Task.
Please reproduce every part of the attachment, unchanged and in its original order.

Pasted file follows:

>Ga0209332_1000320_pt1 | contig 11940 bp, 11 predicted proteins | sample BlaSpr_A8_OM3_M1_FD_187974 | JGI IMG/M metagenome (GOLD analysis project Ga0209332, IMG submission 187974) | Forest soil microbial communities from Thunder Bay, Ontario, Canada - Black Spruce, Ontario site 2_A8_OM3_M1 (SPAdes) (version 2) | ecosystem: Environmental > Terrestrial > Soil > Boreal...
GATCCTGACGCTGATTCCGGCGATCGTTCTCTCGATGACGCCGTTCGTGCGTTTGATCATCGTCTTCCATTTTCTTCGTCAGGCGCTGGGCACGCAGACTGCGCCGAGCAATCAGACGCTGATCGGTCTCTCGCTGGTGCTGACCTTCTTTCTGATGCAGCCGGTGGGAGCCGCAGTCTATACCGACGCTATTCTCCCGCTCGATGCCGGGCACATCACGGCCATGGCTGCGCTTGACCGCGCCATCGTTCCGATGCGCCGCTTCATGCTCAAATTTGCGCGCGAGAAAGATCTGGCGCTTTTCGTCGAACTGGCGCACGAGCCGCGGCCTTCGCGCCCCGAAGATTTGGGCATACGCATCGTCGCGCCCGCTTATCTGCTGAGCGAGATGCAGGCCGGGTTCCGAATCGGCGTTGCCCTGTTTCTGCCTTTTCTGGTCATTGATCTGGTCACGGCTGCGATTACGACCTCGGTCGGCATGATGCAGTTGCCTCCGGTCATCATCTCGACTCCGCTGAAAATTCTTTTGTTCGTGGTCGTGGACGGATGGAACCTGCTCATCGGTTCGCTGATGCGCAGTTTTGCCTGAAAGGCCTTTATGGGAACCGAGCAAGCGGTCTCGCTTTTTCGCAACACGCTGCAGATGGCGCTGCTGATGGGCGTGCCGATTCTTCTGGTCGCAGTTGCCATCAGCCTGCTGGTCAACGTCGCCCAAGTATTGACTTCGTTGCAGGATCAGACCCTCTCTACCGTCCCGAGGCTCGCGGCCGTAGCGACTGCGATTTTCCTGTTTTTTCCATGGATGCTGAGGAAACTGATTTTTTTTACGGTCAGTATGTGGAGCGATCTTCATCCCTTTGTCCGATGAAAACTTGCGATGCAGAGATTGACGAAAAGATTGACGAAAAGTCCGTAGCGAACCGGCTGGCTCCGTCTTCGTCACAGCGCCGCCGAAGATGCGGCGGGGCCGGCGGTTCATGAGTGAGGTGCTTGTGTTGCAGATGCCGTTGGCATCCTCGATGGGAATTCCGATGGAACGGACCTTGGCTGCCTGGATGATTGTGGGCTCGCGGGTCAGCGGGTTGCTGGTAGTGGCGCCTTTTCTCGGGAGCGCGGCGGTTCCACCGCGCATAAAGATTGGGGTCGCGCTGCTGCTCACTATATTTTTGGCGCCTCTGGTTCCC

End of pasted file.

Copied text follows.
>Ga0209332_1000320_pt1 | contig 11940 bp, 11 predicted proteins | sample BlaSpr_A8_OM3_M1_FD_187974 | JGI IMG/M metagenome (GOLD analysis project Ga0209332, IMG submission 187974) | Forest soil microbial communities from Thunder Bay, Ontario, Canada - Black Spruce, Ontario site 2_A8_OM3_M1 (SPAdes) (version 2) | ecosystem: Environmental > Terrestrial > Soil > Boreal...
GATCCTGACGCTGATTCCGGCGATCGTTCTCTCGATGACGCCGTTCGTGCGTTTGATCATCGTCTTCCATTTTCTTCGTCAGGCGCTGGGCACGCAGACTGCGCCGAGCAATCAGACGCTGATCGGTCTCTCGCTGGTGCTGACCTTCTTTCTGATGCAGCCGGTGGGAGCCGCAGTCTATACCGACGCTATTCTCCCGCTCGATGCCGGGCACATCACGGCCATGGCTGCGCTTGACCGCGCCATCGTTCCGATGCGCCGCTTCATGCTCAAATTTGCGCGCGAGAAAGATCTGGCGCTTTTCGTCGAACTGGCGCACGAGCCGCGGCCTTCGCGCCCCGAAGATTTGGGCATACGCATCGTCGCGCCCGCTTATCTGCTGAGCGAGATGCAGGCCGGGTTCCGAATCGGCGTTGCCCTGTTTCTGCCTTTTCTGGTCATTGATCTGGTCACGGCTGCGATTACGACCTCGGTCGGCATGATGCAGTTGCCTCCGGTCATCATCTCGACTCCGCTGAAAATTCTTTTGTTCGTGGTCGTGGACGGATGGAACCTGCTCATCGGTTCGCTGATGCGCAGTTTTGCCTGAAAGGCCTTTATGGGAACCGAGCAAGCGGTCTCGCTTTTTCGCAACACGCTGCAGATGGCGCTGCTGATGGGCGTGCCGATTCTTCTGGTCGCAGTTGCCATCAGCCTGCTGGTCAACGTCGCCCAAGTATTGACTTCGTTGCAGGATCAGACCCTCTCTACCGTCCCGAGGCTCGCGGCCGTAGCGACTGCGATTTTCCTGTTTTTTCCATGGATGCTGAGGAAACTGATTTTTTTTACGGTCAGTATGTGGAGCGATCTTCATCCCTTTGTCCGATGAAAACTTGCGATGCAGAGATTGACGAAAAGATTGACGAAAAGTCCGTAGCGAACCGGCTGGCTCCGTCTTCGTCACAGCGCCGCCGAAGATGCGGCGGGGCCGGCGGTTCATGAGTGAGGTGCTTGTGTTGCAGATGCCGTTGGCATCCTCGATGGGAATTCCGATGGAACGGACCTTGGCTGCCTGGATGATTGTGGGCTCGCGGGTCAGCGGGTTGCTGGTAGTGGCGCCTTTTCTCGGGAGCGCGGCGGTTCCACCGCGCATAAAGATTGGGGTCGCGCTGCTGCTCACTATATTTTTGGCGCCTCTGGTTCCC